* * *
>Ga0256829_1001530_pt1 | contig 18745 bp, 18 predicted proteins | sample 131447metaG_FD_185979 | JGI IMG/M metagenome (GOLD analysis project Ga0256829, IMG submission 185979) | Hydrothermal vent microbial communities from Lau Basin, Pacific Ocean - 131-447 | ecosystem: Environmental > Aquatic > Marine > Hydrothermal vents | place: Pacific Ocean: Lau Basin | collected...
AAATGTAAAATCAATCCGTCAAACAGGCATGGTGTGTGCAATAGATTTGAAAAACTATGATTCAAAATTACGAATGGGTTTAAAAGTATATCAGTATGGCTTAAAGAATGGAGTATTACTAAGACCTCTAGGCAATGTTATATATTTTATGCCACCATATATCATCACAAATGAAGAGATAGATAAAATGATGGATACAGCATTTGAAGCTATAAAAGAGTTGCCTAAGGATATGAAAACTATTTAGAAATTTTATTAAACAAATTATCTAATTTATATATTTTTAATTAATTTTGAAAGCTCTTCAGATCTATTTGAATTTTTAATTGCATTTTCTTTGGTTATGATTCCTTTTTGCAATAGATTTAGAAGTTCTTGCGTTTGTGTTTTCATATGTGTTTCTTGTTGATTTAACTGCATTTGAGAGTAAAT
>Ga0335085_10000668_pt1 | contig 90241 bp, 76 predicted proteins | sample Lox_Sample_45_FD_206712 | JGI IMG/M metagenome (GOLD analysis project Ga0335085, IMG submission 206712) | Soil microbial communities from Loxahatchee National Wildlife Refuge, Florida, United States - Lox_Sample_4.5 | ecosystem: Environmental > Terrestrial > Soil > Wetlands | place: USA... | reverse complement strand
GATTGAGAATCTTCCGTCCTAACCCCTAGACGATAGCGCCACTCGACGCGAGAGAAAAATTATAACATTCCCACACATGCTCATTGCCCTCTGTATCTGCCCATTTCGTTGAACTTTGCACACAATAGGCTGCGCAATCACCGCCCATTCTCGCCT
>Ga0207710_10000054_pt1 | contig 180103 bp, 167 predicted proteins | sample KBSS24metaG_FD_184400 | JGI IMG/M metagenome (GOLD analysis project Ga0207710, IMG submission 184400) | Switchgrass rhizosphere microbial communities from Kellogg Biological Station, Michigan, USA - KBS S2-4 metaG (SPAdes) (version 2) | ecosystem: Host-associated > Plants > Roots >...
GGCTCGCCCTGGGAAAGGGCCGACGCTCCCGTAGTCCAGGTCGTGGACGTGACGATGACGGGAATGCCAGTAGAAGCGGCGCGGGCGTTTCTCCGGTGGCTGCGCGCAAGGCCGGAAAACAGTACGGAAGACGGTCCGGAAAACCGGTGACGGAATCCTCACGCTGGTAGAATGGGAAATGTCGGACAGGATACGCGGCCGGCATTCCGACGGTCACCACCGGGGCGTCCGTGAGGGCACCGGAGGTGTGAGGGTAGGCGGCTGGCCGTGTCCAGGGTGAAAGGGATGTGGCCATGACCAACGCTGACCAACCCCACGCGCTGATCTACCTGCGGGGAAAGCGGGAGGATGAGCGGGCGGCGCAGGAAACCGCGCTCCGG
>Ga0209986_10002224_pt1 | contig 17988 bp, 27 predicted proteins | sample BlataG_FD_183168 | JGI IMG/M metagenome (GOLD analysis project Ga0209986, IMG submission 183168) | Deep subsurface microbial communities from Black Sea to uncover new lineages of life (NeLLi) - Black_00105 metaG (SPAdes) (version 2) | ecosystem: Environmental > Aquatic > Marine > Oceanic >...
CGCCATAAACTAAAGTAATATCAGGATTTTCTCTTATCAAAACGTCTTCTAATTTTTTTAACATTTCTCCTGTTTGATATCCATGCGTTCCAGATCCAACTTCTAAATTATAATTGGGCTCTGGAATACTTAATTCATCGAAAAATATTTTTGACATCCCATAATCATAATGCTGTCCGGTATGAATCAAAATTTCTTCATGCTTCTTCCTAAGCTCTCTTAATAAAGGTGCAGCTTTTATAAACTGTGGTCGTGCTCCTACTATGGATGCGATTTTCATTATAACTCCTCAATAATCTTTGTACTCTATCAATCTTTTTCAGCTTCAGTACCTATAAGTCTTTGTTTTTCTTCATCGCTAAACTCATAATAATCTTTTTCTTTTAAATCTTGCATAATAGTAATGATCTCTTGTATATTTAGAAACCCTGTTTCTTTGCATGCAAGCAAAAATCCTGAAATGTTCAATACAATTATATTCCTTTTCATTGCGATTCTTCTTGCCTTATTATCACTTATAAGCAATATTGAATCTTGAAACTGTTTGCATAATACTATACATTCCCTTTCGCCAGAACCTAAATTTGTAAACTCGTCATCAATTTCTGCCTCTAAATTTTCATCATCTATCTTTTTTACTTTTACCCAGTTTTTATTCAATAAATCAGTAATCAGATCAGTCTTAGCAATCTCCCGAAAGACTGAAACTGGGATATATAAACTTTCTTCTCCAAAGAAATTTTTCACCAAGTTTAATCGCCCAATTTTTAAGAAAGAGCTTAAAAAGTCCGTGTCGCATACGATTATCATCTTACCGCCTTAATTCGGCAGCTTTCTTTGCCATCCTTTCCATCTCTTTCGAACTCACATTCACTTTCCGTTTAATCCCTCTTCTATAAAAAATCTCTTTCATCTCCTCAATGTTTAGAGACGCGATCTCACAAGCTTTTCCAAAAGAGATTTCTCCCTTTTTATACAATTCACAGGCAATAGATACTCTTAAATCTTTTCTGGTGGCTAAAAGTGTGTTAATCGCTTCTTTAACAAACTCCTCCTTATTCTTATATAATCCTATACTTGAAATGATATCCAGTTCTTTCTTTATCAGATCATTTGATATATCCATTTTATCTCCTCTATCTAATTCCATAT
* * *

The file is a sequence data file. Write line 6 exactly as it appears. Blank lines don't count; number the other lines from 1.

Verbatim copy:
GGCTCGCCCTGGGAAAGGGCCGACGCTCCCGTAGTCCAGGTCGTGGACGTGACGATGACGGGAATGCCAGTAGAAGCGGCGCGGGCGTTTCTCCGGTGGCTGCGCGCAAGGCCGGAAAACAGTACGGAAGACGGTCCGGAAAACCGGTGACGGAATCCTCACGCTGGTAGAATGGGAAATGTCGGACAGGATACGCGGCCGGCATTCCGACGGTCACCACCGGGGCGTCCGTGAGGGCACCGGAGGTGTGAGGGTAGGCGGCTGGCCGTGTCCAGGGTGAAAGGGATGTGGCCATGACCAACGCTGACCAACCCCACGCGCTGATCTACCTGCGGGGAAAGCGGGAGGATGAGCGGGCGGCGCAGGAAACCGCGCTCCGG